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UK – EU Transition, and UK Civil Aviation Regulations

To access current UK civil aviation regulations, including AMC and GM, CAA regulatory documents, please use this link to UK Regulation. Please note, if you use information and guidance under the Headings, the references to EU regulations or EU websites in our guidance will not be an accurate information or description of your obligations under UK law. These pages are undergoing reviews and updates.

With an increasing trend of Airprox between military and civilian users in the UK Low Flying System (UKLFS), the CAA is supporting a military led trial of a VHF Low-Level (LL) Common frequency to be used across the UK so members of the GA community can be better integrated with other users of low level airspace and to help build situational awareness for all users. This should, in turn, reduce the risk of Mid-Air Collision. In 2015, a similar trial was carried out in Scotland, which proved to be very successful.

The trial: ‘VHF LL Common’ will launch from 1 June 2021 to 1 June 2022, as an information service on the VHF Frequency 130.490. It is available for use by all aircrew, military and civilian, operating in Class G airspace at or below 2000’ Above Ground Level in the UKLFS. (See below for more details on the UKLFS)

When and How to use the VHF Low Level Common Frequency

Pilots should make use of the Low Level Common Frequency only when not in receipt of a Lower Airspace Radar Service (LARS) or other Air Traffic Service, or when operating outside an area where a Frequency monitoring code and the associated ATC frequency is used. Pilots should make Blind Calls on the Low Level Common Frequency as shown below. To prevent clutter on the air the frequency must not be used as a chat frequency and transmissions should be accurate, clear and concise.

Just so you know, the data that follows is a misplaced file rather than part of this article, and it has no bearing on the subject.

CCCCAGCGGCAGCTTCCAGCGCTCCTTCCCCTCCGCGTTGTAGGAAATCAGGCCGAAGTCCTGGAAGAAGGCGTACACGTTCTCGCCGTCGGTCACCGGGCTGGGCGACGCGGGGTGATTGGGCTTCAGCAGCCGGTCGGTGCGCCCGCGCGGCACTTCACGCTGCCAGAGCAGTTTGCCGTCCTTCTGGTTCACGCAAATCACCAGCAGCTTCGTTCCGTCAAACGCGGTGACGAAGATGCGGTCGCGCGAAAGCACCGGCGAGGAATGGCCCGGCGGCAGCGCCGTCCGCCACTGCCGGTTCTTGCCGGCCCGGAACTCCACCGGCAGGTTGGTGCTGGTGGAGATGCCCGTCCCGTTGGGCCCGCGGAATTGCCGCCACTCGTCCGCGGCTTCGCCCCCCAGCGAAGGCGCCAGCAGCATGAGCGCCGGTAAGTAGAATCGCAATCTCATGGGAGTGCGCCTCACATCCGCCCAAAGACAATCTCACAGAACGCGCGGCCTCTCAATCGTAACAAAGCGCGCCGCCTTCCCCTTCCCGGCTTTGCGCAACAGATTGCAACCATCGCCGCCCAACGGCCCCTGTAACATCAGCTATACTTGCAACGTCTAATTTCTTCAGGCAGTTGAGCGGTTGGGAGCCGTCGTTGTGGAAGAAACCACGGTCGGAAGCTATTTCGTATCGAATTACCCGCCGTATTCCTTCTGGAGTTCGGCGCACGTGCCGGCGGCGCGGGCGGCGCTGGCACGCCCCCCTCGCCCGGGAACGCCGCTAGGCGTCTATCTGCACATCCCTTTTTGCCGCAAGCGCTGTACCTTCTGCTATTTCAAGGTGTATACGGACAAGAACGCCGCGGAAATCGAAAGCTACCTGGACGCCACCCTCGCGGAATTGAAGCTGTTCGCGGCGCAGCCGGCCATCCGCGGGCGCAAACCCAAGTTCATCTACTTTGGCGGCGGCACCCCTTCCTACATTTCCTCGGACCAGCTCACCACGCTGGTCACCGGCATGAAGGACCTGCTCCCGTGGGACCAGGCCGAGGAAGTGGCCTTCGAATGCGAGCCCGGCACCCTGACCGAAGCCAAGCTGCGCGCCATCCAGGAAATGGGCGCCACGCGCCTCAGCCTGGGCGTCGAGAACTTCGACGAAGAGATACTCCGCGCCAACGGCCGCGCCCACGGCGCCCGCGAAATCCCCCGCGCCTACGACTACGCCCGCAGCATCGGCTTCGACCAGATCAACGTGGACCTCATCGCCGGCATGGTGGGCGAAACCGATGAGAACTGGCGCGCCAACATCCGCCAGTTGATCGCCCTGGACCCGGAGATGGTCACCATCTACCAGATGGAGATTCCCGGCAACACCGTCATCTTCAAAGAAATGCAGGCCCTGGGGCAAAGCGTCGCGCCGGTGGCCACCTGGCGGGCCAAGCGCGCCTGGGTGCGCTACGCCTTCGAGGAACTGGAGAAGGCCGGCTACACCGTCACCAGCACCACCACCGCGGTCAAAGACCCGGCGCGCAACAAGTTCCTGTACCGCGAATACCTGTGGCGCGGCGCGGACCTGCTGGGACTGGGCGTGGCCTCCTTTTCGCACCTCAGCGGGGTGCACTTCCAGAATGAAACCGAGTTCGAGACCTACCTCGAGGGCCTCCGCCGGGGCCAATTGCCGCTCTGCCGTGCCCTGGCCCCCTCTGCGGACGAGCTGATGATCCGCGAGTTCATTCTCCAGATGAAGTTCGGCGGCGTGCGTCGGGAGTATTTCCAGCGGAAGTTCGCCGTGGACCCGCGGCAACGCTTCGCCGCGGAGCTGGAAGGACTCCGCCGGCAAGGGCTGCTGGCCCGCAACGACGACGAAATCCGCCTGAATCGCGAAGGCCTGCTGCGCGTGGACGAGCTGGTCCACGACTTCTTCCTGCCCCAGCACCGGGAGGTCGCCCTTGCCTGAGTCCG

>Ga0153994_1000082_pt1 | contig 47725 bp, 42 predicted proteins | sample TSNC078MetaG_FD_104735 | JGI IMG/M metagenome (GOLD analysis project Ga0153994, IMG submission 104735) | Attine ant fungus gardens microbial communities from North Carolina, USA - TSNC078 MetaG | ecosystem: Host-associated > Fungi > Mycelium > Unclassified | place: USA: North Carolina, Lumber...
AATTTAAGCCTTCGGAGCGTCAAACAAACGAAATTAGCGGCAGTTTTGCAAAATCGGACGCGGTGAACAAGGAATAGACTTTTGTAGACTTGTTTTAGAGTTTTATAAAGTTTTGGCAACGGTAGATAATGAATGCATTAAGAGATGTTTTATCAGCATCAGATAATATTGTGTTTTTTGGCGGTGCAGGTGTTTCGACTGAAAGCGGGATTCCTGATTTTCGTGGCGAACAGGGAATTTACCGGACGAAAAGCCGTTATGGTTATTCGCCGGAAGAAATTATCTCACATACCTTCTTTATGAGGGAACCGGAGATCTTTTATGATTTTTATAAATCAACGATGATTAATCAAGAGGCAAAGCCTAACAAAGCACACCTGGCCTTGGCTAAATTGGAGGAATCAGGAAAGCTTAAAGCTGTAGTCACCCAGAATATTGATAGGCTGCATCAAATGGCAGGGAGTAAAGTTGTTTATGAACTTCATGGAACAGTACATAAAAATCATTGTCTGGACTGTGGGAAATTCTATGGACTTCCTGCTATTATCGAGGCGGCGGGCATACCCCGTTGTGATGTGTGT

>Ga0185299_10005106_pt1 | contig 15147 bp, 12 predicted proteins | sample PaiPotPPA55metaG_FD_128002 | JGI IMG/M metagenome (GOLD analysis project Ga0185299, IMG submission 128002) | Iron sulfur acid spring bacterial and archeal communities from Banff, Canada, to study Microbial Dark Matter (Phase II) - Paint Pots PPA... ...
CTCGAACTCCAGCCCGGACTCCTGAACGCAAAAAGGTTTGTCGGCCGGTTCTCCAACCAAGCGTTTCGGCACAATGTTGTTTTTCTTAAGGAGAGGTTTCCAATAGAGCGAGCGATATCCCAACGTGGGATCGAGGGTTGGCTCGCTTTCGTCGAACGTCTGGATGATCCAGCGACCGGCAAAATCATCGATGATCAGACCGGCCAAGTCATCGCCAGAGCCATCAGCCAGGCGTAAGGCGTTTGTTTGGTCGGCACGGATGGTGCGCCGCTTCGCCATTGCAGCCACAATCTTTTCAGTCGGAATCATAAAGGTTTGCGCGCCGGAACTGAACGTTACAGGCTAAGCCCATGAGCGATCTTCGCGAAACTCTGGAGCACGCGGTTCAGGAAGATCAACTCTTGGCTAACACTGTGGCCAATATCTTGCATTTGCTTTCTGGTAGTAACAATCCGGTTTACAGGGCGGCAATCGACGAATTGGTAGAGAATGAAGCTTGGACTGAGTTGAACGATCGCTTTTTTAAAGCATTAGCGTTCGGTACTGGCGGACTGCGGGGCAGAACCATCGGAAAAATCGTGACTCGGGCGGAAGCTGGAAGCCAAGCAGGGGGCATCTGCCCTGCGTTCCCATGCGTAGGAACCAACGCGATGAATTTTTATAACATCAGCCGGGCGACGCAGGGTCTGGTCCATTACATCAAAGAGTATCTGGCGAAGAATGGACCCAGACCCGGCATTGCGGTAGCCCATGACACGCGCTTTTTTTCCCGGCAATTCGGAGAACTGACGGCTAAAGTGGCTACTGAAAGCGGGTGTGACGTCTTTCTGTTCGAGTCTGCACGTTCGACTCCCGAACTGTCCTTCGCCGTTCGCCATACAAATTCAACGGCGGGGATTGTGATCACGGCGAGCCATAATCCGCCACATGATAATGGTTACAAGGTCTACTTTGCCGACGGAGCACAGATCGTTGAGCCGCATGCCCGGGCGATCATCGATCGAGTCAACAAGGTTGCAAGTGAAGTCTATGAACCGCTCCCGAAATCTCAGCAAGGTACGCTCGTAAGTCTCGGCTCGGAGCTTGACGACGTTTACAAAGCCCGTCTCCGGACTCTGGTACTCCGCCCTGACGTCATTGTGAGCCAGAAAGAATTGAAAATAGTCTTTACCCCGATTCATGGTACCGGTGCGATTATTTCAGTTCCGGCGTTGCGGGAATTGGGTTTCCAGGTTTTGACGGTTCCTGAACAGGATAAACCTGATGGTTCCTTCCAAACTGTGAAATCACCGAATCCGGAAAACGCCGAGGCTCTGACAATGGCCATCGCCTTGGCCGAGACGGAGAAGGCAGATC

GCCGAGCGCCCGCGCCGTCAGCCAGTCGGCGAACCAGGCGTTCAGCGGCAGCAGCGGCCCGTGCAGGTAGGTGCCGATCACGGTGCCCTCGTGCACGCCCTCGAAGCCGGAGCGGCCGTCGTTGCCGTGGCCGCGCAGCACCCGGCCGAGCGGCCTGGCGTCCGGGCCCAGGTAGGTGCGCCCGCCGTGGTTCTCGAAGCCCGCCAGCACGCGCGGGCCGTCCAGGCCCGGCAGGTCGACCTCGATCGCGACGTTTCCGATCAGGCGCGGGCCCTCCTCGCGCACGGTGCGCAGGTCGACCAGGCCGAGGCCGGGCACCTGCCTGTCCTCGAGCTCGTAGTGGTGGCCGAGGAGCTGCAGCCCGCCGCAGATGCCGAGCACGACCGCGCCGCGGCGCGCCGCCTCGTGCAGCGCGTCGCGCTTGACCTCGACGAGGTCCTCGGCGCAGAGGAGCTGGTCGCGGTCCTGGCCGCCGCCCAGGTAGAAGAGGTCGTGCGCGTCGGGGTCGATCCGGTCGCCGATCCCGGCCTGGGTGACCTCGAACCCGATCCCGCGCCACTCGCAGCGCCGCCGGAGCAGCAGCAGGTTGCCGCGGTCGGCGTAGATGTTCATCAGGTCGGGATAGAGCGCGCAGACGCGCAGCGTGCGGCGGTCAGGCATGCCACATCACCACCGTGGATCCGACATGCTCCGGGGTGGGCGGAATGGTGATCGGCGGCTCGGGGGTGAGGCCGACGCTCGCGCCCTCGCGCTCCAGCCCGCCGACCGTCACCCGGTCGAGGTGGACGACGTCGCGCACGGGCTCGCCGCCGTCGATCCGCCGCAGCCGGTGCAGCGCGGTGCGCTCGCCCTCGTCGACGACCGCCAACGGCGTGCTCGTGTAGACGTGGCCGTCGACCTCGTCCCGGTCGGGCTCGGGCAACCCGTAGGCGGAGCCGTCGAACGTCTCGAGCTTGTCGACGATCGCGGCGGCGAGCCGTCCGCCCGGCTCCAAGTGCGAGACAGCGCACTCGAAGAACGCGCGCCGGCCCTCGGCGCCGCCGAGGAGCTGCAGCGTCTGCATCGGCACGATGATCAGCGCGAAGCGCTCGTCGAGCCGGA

Transmission Timing:

  • When safe and suitable to do so
  • When entering/exiting the Low Flying System
  • At turning points or significant heading changes
  • Approaching well-known and recognisable physical features
  • Any time it is considered beneficial to the safety of the aircraft

Blind Call Content:

  • Aircraft callsign
  • Aircraft type (and number, in the case of formations)
  • Position in relation to reference points immediately identifiable to other pilots (using cardinal or inter-cardinal directions)
  • Altitude
  • Heading
  • Next significant reference point

Example transmissions:

“G-ABCD, Cessna 152, 8 miles North East of Inverness, 1200 feet, heading south towards Aviemore”

“G-HELO, R22 Helicopter, 5 miles SE Kendal, 1000 feet, heading East, towards Ripon”

Please Note:

Whilst civil aircraft will broadcast their Altitude above sea level based on QNH, military aircraft in the UKLFS will be operating on Radar Altimeter heights and broadcasting their height Above Ground Level. Civil operators should consider their actual height above ground when assessing any potential conflict with military traffic.

Further information on collision avoidance can be found in the CAA Safety Sense Leaflet 13 - Collision Avoidance and on the UK Airprox Board website.

Further information on the UK Low Flying System can be found in the CAA Safety Sense Leaflet 18 – Military Low Flying and in the UK AIP at ENR 1.10 Section 7 and on charts ENR 6.20 and ENR 6.21.

Please see the RAF leaflet on this trial

To help gauge its success, the CAA is asking for feedback on the trial. Please can you submit any feedback on this via: lowlevelfrequencytrial@caa.co.uk

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